Many around the world were wondering which Donald Trump would show up for the U.S. presidential address to the United Nations Tuesday. The presidential Trump, or the Twitter Trump. It turns out we got a bit of both. I watched the first part of the speech, then only listened to the rest. I was amazed at how much better the Donald translated without having the visual. Which makes me wonder: if any other leader had delivered the same speech, would it be interpreted differently?
How are you with groups of people in very small places? That was the objective behind an experiment helping to choose the NASA astronauts that will eventually take the long journey to Mars. The four men and two women spent eight months inside a confined living space the size of a small two-bedroom home on a volcano in Hawaii that mimics the landscape of Mars.
STRANGE STORIES FROM SANDERSVILLE Every community has it share of odd and mysterious happenings. And, during the last quarter of the 19th Century, Sandersville, Georgia had its share and more of unbelievable stories which some people doubt until today.BUTTON, BUTTON, GUESS WHO’S GOT THE BUTTON ?- Hyman Herman, who loved to fish in the waters of Keg Greek, returned to town with one of the most unbelievable fish stories ever heard.
Muck Rack makes it simple to find people, tweets, or articles that mention any name, keyword, company, hashtag etc. We've compiled this guide to help you make the most of your search.
Selecting a term
Start searching tweets, articles from media outlets, articles mentioned in tweets, journalists'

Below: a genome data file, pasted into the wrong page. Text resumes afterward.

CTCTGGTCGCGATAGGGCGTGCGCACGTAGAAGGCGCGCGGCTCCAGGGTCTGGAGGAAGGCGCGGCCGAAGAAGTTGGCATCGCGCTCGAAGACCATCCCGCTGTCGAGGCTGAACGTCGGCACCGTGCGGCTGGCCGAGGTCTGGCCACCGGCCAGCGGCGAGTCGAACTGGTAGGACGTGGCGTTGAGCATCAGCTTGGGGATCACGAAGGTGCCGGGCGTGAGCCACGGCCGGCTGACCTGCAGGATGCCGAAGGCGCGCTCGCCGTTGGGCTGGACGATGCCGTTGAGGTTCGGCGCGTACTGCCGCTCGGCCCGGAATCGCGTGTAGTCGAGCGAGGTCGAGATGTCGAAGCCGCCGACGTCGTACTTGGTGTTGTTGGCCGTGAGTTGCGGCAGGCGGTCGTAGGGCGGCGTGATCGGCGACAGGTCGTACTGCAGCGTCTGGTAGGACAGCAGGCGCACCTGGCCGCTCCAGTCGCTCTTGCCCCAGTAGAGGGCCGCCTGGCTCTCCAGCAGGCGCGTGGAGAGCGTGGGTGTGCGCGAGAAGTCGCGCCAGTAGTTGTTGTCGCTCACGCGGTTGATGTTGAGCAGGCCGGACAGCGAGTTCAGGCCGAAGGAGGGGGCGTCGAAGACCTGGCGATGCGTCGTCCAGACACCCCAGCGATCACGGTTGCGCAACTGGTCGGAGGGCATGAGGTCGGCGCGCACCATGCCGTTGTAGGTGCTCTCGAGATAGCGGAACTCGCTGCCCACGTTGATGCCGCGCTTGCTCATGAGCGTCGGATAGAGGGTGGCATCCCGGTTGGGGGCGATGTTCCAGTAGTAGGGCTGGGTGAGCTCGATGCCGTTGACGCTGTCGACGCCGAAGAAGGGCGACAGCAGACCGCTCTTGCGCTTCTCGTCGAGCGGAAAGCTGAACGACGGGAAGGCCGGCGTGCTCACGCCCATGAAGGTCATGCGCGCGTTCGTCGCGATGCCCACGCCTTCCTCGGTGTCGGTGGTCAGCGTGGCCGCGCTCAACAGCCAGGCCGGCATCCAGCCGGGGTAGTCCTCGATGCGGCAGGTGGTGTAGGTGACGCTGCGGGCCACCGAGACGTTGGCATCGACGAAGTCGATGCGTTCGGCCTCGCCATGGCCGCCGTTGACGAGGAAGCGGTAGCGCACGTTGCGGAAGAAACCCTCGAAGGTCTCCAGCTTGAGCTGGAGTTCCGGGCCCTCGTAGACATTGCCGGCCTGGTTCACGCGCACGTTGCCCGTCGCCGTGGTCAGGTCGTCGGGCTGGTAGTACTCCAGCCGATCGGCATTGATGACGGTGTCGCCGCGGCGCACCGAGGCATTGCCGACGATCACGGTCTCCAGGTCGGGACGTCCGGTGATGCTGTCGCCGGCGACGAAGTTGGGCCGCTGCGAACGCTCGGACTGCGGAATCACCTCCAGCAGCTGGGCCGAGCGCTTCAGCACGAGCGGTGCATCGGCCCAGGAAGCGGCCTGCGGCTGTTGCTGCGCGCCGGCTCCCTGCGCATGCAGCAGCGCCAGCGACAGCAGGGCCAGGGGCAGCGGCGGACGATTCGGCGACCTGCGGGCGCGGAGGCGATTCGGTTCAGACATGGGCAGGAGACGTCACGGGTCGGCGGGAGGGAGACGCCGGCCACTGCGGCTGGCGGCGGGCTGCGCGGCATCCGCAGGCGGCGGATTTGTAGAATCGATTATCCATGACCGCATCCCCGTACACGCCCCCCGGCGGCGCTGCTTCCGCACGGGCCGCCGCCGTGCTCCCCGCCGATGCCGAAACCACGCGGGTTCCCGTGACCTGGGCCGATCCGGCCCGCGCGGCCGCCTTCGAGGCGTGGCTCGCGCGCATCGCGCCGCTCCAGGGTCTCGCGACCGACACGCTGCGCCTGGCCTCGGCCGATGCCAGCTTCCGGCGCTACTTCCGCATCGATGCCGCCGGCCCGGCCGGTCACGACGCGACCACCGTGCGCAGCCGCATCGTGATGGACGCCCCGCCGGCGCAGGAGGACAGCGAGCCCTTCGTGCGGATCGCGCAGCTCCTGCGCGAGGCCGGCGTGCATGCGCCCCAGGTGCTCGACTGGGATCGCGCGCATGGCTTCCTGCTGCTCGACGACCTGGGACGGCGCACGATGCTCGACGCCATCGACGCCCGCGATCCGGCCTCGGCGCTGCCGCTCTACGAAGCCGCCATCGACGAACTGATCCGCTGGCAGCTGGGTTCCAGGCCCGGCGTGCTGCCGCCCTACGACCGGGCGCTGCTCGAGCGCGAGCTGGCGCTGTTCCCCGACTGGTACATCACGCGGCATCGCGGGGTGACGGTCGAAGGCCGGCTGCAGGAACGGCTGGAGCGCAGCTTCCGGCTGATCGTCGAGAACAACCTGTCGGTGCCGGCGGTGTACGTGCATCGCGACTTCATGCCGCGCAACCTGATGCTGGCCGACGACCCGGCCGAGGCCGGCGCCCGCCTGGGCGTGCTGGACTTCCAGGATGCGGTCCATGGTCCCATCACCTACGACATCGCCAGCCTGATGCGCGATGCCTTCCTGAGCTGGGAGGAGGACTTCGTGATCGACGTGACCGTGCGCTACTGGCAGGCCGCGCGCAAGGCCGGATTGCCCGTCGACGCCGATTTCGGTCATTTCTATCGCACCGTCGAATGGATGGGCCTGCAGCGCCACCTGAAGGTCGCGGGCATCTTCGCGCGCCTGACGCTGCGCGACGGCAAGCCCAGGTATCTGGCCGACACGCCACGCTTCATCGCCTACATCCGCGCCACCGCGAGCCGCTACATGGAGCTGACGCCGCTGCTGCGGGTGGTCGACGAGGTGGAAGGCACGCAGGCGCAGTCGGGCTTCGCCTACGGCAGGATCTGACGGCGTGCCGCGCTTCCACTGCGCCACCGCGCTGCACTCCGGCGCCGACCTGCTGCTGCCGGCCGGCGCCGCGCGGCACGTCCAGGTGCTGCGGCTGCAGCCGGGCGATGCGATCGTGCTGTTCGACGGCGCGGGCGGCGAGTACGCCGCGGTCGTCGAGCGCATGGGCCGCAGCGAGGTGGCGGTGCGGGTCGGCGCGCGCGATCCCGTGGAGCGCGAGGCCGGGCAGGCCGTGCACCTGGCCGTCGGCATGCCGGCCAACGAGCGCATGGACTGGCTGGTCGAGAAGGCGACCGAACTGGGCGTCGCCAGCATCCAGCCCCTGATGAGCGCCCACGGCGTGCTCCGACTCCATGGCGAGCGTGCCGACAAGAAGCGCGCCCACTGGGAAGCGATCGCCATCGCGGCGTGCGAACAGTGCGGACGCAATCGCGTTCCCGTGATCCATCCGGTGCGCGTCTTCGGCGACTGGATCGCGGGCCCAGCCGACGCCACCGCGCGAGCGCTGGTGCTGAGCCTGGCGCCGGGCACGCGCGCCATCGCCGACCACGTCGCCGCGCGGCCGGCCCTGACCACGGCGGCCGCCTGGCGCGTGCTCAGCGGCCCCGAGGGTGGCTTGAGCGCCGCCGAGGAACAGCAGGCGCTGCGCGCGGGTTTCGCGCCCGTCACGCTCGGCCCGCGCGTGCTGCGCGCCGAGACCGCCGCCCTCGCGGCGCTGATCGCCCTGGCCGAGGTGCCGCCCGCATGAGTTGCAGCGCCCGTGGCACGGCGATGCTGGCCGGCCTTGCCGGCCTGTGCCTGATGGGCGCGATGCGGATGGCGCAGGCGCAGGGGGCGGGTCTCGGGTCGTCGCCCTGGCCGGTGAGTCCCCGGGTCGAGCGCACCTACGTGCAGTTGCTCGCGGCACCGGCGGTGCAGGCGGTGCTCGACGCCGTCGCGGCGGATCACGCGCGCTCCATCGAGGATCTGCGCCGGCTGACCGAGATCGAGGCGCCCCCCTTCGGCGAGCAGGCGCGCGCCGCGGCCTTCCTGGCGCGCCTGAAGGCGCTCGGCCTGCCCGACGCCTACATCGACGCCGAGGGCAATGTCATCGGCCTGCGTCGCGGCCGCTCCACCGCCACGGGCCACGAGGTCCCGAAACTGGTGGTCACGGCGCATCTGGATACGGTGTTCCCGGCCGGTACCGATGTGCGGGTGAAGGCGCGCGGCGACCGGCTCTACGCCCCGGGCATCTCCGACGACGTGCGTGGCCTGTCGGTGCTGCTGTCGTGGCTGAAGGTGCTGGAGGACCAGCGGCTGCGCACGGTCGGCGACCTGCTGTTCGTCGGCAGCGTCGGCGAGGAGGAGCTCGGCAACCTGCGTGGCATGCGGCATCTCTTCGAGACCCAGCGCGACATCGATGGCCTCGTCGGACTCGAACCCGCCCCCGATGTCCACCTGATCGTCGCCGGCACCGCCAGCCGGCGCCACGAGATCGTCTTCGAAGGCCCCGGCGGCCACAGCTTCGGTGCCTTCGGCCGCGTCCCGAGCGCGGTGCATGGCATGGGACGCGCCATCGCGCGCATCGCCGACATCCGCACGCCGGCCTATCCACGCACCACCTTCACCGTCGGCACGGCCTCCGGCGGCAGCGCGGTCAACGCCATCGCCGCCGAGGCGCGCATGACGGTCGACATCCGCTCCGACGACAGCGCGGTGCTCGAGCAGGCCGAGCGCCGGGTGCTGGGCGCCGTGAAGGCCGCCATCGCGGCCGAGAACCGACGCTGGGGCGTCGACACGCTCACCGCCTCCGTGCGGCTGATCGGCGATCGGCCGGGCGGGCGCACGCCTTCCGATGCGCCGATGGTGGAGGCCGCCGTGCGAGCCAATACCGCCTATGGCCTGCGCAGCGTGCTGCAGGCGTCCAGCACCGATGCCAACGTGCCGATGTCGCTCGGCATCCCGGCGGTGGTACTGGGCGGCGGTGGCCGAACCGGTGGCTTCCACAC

names, titles and bios with some suggested searches:
Companies or Topics (e.g. iPhone, Microsoft)
Phrases (e.g. "cloud computing") — use quotes to keep the terms together
Twitter handles (e.g. @username) — returns those who have mentioned or replied to
Names (e.g. "David Pogue")
Hashtags (e.g. #sxsw, #london2012)
Bio details (e.g. vegan, Olympics, father)
Muck Rack's Advanced Search allows for many boolean operators.
Find results that mention multiple specified terms, use AND or
+. For example, ensure each result contains both Elon Musk and Mark Zuckerberg by
searching Obama AND Romney or Obama + Romney.
Use the operators OR or , to broaden your search when you'd like either of
multiple terms to appear in results. (This is the default behavior of our search when no operators
are used.) For example, search for democrat OR republican to find results that refer to
Democrats and/or Republicans.
Use NOT or - to subtract results from your search. For
example, searching Disney will yield results about the Walt Disney Company as well as Walt Disney
World Resort. To exclude mentions of Disney World, search for Disney -World or Disney
When using one of these operators with a phrase, enclose it in quotation marks. For example, you can
find results about smartphones excluding Apple's iPhone 4S by searching smartphone -"iPhone
Exact case matching or punctuation
If you're searching for a brand name or keyword that relies on specific punctuation marks or capitalization, you can
find results that match your exact query by adding matchcase: before the keyword you're searching for, like matchcase:E*TRADE .
Use parentheses to separate multiple
boolean phrases. For example, to find journalists talking about having fun in Disney World or
Disneyland, search for ("disney world" OR disneyland) AND fun.
An asterisk can be used to search for any variation of a root word truncated by the asterisk. For example, searching for admin* will return results for administrator, administration, administer, administered, etc.
A near operator is an AND operator where you can control the distance between the words. You can vary the distance the near operation uses by adding a forward slash and number (between 0-99) such as strawberries NEAR/10 "whipped cream", which means the strawberries must exist within 10 words of "whipped cream".